The Pygmy Cormorant (Phalacrocorax pygmaeus) is a member of the cormorant family of seabirds.
Distribution / Habitat / Breeding:
It breeds in southeastern Europe and southwestern Asia. It is partially migratory, with northern populations wintering further south, mostly within in its breeding range. It is a rare vagrant to western Europe.
The Pygmy Cormorant breeds colonially in wetlands with still or slowly flowing fresh water in coastal deltas and well-vegetated freshwater lakes.
It builds a nest of grass and twigs in a low tree or reedbed, into which it lays its 3-6 eggs. Both parents incubate for 27-30 days, and nestlings become independent after 70 days.
It is a medium-sized green-glossed black bird, 45-55 cm long and with a 75-90 cm wingspan. It has a long tail and short thick bill. Adults have small white feather tufts on the head neck and underparts in the breeding season. Non-breeding birds have a white throat.
Males and females look alike, but juveniles are duller and browner.
Diet / Feeding:
It feeds mainly on fish, often hunting in groups, and perches in trees between fishing expeditions.
This is an endangered species due to the drainage and serious degradation of wetlands and their associated woodland, water pollution, disturbance, and the illegal hunting and drowning of many Pygmy Cormorants in nets.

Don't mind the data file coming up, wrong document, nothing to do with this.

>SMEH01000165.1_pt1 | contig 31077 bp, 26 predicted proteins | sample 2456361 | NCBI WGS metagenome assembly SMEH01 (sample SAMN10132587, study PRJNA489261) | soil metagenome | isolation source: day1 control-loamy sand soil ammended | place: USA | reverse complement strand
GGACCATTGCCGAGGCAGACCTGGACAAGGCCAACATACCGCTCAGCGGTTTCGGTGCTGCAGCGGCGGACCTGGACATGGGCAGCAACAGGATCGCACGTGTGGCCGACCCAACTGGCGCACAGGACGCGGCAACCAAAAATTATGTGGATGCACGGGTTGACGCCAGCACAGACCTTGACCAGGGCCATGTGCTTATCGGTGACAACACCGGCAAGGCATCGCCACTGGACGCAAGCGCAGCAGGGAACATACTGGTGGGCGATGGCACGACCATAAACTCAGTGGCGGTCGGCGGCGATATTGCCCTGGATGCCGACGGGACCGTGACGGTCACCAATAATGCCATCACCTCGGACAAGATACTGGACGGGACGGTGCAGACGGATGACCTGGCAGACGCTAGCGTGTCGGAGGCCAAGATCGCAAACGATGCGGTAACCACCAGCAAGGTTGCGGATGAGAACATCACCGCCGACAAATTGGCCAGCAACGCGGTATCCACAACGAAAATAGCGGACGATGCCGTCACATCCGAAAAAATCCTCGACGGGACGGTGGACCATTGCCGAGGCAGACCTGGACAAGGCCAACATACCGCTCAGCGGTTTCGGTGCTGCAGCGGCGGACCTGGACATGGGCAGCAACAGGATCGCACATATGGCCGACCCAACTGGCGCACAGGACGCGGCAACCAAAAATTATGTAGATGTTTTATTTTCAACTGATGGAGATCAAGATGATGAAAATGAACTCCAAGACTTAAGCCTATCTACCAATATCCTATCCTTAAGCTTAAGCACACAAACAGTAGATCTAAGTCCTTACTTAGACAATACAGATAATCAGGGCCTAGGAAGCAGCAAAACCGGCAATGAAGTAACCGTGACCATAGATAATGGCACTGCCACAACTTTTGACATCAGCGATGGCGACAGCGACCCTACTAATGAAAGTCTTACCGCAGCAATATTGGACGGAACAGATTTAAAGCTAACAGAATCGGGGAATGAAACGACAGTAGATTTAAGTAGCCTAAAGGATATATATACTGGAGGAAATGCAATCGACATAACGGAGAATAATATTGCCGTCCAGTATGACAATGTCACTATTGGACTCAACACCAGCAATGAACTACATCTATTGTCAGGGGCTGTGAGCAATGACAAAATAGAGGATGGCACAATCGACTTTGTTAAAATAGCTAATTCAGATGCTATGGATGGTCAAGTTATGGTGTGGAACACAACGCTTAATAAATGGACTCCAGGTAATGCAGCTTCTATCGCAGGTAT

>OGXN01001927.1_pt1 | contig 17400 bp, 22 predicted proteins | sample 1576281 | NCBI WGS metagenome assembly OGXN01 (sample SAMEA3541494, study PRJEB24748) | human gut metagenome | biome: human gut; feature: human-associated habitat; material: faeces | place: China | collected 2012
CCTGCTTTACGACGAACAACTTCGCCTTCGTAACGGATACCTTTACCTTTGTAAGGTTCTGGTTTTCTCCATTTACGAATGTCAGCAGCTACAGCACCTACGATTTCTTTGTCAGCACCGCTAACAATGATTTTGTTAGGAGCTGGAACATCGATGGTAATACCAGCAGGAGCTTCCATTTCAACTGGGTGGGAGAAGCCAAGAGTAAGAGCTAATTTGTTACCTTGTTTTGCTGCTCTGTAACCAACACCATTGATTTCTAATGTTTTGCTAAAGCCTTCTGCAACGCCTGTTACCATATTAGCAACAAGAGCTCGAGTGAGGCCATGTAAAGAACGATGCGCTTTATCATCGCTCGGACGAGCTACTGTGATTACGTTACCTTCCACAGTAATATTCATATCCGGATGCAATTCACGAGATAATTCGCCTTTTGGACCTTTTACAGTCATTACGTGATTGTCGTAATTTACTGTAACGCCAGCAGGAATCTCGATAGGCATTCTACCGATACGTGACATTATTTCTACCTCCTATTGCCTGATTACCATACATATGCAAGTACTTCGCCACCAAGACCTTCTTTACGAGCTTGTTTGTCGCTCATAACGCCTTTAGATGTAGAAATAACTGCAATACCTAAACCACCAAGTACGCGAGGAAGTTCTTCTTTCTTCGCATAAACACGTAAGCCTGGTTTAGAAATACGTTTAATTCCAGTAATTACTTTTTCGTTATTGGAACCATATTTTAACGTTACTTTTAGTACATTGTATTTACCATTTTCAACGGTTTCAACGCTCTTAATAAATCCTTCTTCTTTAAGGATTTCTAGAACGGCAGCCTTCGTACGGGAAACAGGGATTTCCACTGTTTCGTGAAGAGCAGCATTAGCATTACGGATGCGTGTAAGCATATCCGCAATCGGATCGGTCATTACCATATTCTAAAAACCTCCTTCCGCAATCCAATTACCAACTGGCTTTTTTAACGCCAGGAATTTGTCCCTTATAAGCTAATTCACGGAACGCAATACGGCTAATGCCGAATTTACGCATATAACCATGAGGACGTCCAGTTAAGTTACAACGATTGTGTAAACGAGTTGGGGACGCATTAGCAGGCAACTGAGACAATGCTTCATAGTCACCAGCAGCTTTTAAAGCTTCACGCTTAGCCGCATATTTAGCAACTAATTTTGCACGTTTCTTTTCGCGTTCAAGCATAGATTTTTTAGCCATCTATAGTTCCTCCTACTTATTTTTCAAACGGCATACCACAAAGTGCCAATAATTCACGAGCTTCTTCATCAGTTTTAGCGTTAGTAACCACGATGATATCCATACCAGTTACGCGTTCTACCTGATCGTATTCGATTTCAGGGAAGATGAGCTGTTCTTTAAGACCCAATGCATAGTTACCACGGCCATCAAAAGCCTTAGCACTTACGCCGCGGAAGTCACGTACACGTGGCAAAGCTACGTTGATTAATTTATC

The breeding range, once much more extensive, continues to contract, and the breeding population of the species in Europe is estimated at only 6,400 to 7,300 pairs. The biggest colony is in the Danube Delta, numbering 4,000 pairs, but this seems certain to plunge due to a massive canalisation scheme, which despite the protected status of the delta, commenced in May 2004.
The Pygmy Cormorant is one of the species to which the Agreement on the Conservation of African-Eurasian Migratory Waterbirds (AEWA) applies.
Copyright: Wikipedia. This article is licensed under the GNU Free Documentation License. It uses material from
Please Note: The articles or images on this page are the sole property of the authors or photographers. Please contact them directly with respect to any copyright or licensing questions. Thank you.
The Avianweb strives to maintain accurate and up-to-date information; however, mistakes do happen. If you would like to correct or update any of the information, please send us an e-mail. THANK YOU!